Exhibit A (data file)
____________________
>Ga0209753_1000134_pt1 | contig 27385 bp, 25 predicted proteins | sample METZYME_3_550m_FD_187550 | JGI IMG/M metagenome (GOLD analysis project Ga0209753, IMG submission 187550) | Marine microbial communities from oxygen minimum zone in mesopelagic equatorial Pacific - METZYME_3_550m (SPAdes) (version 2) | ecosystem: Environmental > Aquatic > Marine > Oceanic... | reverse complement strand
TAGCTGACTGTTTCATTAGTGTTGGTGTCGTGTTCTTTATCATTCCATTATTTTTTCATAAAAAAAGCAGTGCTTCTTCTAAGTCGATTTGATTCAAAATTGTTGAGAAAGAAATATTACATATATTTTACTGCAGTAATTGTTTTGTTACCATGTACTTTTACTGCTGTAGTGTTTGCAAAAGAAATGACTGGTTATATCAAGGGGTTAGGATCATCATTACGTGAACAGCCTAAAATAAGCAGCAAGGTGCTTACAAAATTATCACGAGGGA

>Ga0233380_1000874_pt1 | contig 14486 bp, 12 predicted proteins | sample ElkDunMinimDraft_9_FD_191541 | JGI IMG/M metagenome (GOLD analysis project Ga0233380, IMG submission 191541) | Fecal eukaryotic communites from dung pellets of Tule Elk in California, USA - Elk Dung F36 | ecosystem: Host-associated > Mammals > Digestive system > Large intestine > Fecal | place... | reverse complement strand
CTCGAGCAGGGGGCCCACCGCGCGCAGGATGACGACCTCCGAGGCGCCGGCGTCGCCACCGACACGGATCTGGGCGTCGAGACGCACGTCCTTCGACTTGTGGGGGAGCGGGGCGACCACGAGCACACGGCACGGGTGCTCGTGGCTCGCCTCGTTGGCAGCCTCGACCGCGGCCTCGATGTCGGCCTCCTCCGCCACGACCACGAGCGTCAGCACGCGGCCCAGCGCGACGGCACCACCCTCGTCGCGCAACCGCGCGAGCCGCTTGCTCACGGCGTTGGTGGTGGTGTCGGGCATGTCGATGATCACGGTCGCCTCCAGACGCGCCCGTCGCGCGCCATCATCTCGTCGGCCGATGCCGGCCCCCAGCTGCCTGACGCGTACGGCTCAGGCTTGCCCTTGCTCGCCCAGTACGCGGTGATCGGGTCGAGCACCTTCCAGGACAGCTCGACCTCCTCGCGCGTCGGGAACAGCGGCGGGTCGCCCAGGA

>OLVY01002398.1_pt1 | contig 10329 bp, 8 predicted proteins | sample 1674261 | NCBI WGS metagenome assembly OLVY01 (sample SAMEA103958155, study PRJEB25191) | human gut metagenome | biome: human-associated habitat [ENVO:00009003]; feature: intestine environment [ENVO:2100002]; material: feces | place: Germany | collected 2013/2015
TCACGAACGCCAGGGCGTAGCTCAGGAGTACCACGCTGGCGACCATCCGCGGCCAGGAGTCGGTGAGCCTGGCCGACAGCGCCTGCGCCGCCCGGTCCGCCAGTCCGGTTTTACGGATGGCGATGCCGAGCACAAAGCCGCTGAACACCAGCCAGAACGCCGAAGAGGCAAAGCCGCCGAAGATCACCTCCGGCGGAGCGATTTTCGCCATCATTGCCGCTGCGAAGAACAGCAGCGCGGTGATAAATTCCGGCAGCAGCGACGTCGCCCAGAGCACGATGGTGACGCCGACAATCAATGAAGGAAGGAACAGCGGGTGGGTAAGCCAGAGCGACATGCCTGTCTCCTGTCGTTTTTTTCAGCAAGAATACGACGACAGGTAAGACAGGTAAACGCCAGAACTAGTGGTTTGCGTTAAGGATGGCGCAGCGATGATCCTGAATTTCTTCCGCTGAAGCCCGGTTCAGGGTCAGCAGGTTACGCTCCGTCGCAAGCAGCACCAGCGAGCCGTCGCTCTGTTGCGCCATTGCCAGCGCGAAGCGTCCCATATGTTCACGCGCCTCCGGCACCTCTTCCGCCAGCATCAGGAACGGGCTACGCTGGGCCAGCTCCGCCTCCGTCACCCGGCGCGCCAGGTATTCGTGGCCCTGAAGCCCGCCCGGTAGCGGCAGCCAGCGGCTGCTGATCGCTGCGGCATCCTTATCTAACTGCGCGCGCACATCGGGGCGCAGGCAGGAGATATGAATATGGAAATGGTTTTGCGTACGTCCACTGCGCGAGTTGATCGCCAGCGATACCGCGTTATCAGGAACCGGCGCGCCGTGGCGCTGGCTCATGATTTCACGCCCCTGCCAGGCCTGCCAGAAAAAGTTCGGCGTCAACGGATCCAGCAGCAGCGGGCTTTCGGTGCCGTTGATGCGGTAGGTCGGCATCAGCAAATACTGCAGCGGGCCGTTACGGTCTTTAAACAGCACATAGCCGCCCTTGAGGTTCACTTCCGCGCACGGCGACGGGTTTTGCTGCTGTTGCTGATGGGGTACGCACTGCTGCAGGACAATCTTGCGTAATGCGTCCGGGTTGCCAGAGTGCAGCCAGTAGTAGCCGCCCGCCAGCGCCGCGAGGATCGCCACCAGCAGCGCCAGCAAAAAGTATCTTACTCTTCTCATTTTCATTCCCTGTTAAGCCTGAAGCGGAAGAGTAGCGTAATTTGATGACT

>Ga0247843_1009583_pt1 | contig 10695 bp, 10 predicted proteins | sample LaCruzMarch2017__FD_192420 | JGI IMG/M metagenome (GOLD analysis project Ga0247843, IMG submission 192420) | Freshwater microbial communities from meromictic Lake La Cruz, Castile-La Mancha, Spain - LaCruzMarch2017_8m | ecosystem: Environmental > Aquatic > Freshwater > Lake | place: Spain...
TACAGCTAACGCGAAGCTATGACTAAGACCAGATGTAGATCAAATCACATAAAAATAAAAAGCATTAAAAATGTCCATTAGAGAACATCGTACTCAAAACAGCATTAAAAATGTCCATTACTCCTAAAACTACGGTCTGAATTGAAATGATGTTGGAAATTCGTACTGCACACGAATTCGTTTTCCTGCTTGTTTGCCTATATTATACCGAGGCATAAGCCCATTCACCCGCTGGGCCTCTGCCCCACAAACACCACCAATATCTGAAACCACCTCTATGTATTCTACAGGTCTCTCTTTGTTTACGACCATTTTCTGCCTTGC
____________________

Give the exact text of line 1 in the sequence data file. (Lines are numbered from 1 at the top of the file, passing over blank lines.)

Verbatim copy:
>Ga0209753_1000134_pt1 | contig 27385 bp, 25 predicted proteins | sample METZYME_3_550m_FD_187550 | JGI IMG/M metagenome (GOLD analysis project Ga0209753, IMG submission 187550) | Marine microbial communities from oxygen minimum zone in mesopelagic equatorial Pacific - METZYME_3_550m (SPAdes) (version 2) | ecosystem: Environmental > Aquatic > Marine > Oceanic... | reverse complement strand